NSC Business and Industry Division news NSC Labor Division news Federal agencies Mining, oil and gas

House seeks $100 million budget increase for OSHA, draft bill shows

US Capitol-flag
Photo: uschools/iStockphoto

Washington — The House is seeking approximately $712 million for OSHA’s fiscal year 2023 budget – roughly $100 million increase from FY 2022, according to a draft of its appropriations bill released June 22.

The proposal is about $11 million more than the $701 million requested in March by the Biden administration. The Senate, however, still has to weigh in with its proposed budget bill.

The House Appropriations Committee has scheduled a markup session for June 30. The committee’s Labor, Health and Human Services, Education and Related Agencies Subcommittee met and approved the bill on June 23.

“I’ve long sought to strengthen worker protection agencies,” Rep. Rosa DeLauro (D-CT), chair of the committee and subcommittee, said during the June 23 session. “I’m proud this bill invests $2.2 billion for worker protection agencies, including the Occupational Safety and Health Administration.” 

Rep. Kay Granger (R-TX), ranking member of the committee, noted that the bill is “based on a funding level that passed the House without Republican support.”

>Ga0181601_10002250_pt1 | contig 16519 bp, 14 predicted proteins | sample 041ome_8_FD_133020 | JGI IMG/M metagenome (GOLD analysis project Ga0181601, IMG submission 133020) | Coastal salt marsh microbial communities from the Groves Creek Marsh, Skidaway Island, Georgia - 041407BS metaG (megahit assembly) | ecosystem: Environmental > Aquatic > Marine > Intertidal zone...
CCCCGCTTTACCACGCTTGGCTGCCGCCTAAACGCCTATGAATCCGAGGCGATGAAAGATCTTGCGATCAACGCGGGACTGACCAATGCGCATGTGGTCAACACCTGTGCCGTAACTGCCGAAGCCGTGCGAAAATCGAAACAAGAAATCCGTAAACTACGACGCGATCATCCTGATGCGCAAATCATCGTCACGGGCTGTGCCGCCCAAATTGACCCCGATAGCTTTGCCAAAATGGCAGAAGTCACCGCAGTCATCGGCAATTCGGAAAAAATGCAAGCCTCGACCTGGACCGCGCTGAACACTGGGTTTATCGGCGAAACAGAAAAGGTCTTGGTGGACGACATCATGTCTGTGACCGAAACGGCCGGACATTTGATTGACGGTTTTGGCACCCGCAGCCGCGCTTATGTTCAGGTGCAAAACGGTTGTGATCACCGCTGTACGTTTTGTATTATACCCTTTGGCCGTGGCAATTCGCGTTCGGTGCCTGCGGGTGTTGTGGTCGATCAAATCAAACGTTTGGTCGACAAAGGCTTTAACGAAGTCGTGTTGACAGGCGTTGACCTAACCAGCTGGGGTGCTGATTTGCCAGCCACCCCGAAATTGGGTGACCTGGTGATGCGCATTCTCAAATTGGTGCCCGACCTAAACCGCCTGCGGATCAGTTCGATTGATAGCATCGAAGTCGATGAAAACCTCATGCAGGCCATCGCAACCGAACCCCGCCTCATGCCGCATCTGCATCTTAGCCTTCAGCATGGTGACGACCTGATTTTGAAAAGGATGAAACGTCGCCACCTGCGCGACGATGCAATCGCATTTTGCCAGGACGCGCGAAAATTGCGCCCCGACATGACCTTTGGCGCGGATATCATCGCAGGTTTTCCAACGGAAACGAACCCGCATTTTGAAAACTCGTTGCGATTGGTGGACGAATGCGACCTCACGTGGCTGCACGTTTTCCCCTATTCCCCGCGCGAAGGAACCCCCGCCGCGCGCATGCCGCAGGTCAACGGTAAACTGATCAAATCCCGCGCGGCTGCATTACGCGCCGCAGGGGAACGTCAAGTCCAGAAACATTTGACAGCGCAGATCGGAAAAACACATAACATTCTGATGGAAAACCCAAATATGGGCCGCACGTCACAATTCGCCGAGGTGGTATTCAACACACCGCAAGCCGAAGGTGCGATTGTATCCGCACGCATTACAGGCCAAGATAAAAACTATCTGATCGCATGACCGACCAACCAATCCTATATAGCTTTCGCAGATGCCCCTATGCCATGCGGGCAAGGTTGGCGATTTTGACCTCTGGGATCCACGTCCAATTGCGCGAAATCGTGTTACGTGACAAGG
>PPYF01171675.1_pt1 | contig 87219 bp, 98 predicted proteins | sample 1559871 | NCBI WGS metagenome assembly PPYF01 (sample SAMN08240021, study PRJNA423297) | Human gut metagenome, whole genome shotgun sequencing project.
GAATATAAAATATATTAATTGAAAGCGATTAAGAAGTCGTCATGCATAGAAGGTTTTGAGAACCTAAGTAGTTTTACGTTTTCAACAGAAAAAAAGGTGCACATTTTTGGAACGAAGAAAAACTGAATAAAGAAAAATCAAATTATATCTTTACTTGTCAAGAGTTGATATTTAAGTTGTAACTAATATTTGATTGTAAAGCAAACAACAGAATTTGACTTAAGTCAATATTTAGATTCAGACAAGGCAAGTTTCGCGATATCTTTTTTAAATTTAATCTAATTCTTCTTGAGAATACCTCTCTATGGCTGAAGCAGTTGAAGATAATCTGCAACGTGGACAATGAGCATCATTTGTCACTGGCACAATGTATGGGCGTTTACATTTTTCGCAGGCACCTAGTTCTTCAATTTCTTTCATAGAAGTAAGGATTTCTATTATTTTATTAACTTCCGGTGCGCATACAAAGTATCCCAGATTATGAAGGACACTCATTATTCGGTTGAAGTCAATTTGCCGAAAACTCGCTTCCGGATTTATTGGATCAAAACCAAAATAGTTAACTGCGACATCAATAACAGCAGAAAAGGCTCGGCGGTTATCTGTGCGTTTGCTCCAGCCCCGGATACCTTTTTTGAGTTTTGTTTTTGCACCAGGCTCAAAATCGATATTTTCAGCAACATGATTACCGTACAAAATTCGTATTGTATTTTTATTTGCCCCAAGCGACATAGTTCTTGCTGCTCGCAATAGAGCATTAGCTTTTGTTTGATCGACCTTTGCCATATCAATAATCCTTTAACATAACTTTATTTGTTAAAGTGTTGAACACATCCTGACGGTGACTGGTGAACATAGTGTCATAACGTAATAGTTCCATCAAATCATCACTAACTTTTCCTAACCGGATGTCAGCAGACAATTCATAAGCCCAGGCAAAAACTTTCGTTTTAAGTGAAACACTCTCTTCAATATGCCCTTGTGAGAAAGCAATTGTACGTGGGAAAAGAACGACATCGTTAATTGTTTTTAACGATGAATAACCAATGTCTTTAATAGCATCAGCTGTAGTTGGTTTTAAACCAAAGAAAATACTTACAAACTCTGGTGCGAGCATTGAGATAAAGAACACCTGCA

She continued: “In spite of our differences, we were able to come to an agreement and enact the fiscal year 2022 appropriations bills. I am hopeful we will be able to do the same this year. … I look forward to finding common ground and finishing our work in a timely manner.”

Should it receive the budget increase, OSHA likely will use some of the funds to replenish its depleted staff. The agency had an all-time low of 750 inspectors at the end of FY 2021, according to a Bloomberg Law report published Nov. 16.

The Biden administration is seeking to hire nearly 500 more full-time equivalent workers for OSHA, including 179 new inspectors.

The appropriations bill seeks around $403.8 million for the Mine Safety and Health Administration. That’s less than the Biden administration’s request of $423.5 million, which represented a $40 million increase from FY 2022.

The House bill seeks $363.3 million for NIOSH, an increase of about $11.5 million from FY 2022. The administration wanted a $6.5 million decrease in NIOSH’s budget to $345.3 million from $351.8 million.

On June 21, the House Appropriations Interior, Environment and Related Agencies Subcommittee approved a separate funding bill that would allocate $14.4 million to the Chemical Safety Board, a $1 million increase. The administration had asked for $14 million. 

Post a comment to this article

Safety+Health welcomes comments that promote respectful dialogue. Please stay on topic. Comments that contain personal attacks, profanity or abusive language – or those aggressively promoting products or services – will be removed. We reserve the right to determine which comments violate our comment policy. (Anonymous comments are welcome; merely skip the “name” field in the comment box. An email address is required but will not be included with your comment.)